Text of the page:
Worst Foods to Eat for Your Health
November 18, 2021
If you haven’t thought about whether or not the foods that you consume are truly nourishing you, take time to examine your eating habits to ensure that you’re meeting your nutritional goals.
“It’s unreasonable to expect you to eat healthy foods 100 percent of the time, but for better health, aim to eat nutritious foods at least 80 percent of the time. That means sweets, snacks and other junk food should only be occasional treats, rather than the bulk of your diet,” says Jason Sayanlar, M.D., FACC, a cardiologist at Hackensack University Medical Center.
For better health, try to limit the amount of food that you eat from these categories:
Foods with added sugar
Examples: Cookies, cake, ice cream, candy, sugary breakfast cereals, flavored yogurt
Most Americans eat considerably more than the recommended amount of sugar every day. It may lurk in places where you least expect it, like salad dressing, tomato sauce or sliced bread. But if you reach for a muffin at breakfast and ice cream for dessert, you’re knowingly consuming sugar regularly. Too much may lead to weight gain and increase your risk of diabetes.
To eat less sugar, limit sweets. Rather than grazing on sugary snacks throughout the day, try eating them only once a day or a few times per week. Read food labels and avoid items that list sugar as one of the first three ingredients.
Foods with added salt
Examples: Chips, pretzels, breads, crackers, canned soup, processed snack foods
The American Heart Association recommends that adults should limit their sodium intake to 1,500 mg per day, but the average person consumes more than twice that amount. Too much salt may lead to high blood pressure and increase the risk of heart disease.
To cut back on daily salt intake, eat fewer processed, pre-packaged foods, including canned foods and frozen meals. At mealtime, reach for the pepper mill instead of the salt shaker when you want more flavor. And in the supermarket, read labels and choose low-sodium soup, salt-free nuts and more.
Examples: White bread, white rice, French fries, crackers, sugary breakfast cereals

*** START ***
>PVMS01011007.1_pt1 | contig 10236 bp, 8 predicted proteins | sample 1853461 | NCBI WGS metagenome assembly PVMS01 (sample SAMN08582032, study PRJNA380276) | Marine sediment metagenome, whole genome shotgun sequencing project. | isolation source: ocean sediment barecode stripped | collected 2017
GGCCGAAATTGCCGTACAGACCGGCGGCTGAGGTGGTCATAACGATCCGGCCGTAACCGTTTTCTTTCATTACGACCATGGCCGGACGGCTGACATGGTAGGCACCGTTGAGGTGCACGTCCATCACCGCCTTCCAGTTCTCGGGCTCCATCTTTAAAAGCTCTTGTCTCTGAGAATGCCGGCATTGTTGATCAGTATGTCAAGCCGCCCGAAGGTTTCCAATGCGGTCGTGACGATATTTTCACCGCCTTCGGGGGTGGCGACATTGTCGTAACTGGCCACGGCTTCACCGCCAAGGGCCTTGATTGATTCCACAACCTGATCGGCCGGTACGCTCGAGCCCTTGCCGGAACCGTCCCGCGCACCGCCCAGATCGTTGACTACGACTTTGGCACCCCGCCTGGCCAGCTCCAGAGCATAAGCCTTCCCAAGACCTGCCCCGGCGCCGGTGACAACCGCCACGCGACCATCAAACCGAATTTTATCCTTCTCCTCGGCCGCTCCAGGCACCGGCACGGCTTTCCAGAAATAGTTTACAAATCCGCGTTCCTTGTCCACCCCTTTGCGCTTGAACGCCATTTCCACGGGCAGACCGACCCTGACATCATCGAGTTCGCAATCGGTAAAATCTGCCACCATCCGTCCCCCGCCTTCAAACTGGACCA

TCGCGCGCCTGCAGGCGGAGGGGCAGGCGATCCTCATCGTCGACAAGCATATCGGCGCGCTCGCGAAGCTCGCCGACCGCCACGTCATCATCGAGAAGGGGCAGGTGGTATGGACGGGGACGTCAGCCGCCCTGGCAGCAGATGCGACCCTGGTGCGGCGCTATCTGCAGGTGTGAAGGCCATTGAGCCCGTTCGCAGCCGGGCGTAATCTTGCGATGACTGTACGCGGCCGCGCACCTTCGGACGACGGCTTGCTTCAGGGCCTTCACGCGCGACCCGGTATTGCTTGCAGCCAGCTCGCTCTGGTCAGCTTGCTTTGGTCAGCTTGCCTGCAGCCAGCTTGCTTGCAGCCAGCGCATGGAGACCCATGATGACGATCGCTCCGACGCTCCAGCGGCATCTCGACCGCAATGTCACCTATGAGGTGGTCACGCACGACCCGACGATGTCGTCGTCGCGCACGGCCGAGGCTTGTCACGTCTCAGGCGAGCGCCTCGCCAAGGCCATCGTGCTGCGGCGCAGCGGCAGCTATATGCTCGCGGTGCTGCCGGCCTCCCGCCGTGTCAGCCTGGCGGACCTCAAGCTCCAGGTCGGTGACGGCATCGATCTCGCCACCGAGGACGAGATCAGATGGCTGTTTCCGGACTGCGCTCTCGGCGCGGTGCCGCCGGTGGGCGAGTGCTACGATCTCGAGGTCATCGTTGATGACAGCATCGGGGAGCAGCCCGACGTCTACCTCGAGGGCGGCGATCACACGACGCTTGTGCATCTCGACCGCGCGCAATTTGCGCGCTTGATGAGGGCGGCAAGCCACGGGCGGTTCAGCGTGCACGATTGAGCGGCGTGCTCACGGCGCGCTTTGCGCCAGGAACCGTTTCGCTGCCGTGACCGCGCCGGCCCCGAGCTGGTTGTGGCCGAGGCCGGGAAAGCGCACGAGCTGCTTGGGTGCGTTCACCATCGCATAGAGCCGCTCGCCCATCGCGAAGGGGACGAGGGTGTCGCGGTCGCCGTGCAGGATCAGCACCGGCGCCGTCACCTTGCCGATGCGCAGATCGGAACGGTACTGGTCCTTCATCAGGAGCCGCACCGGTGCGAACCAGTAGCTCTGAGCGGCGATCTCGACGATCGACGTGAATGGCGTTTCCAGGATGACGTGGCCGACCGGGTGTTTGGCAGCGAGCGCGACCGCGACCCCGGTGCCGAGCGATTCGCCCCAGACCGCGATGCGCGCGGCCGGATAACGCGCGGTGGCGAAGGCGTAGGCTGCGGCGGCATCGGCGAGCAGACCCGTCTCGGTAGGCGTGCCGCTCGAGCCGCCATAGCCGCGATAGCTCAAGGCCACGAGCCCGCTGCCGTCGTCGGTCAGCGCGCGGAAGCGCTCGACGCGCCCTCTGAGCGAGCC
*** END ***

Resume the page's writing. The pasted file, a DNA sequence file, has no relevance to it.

Some of the staples of your diet – white pasta, white bread, white rice – aren’t as healthy as their whole-grain counterparts. Foods containing refined carbohydrates are stripped of fiber and other nutrients during the manufacturing process. Eating them may cause spikes in your blood-sugar levels, leading to inflammation, weight gain and an increased risk of diabetes.
To cut back on refined carbohydrates, pick whole-grain varieties of breads, pastas, rice, crackers, breakfast cereals and other foods.
Examples: Cold cuts, hot dogs, sausage, bacon, beef jerky
A plant-based diet is healthier for you than one containing an abundance of red meat, which contains saturated fat; saturated fat may increase your cholesterol levels and raise your risk of heart disease. But an occasional steak or burger is a better choice than cured meats like sausages or salami, which are high in salt and may contain nitrates or other chemicals. People who consume processed meats regularly are at greater risk of cancer or heart disease.
To cut back on processed meats, only eat those smoky, salty foods on occasion, rather than daily, and only eat half as much as usual. To further cut back on saturated fats, limit your intake of red meat to no more than once a day, and consider eating it only a couple of times per week.
The material provided through HealthU is intended to be used as general information only and should not replace the advice of your physician. Always consult your physician for individual care.
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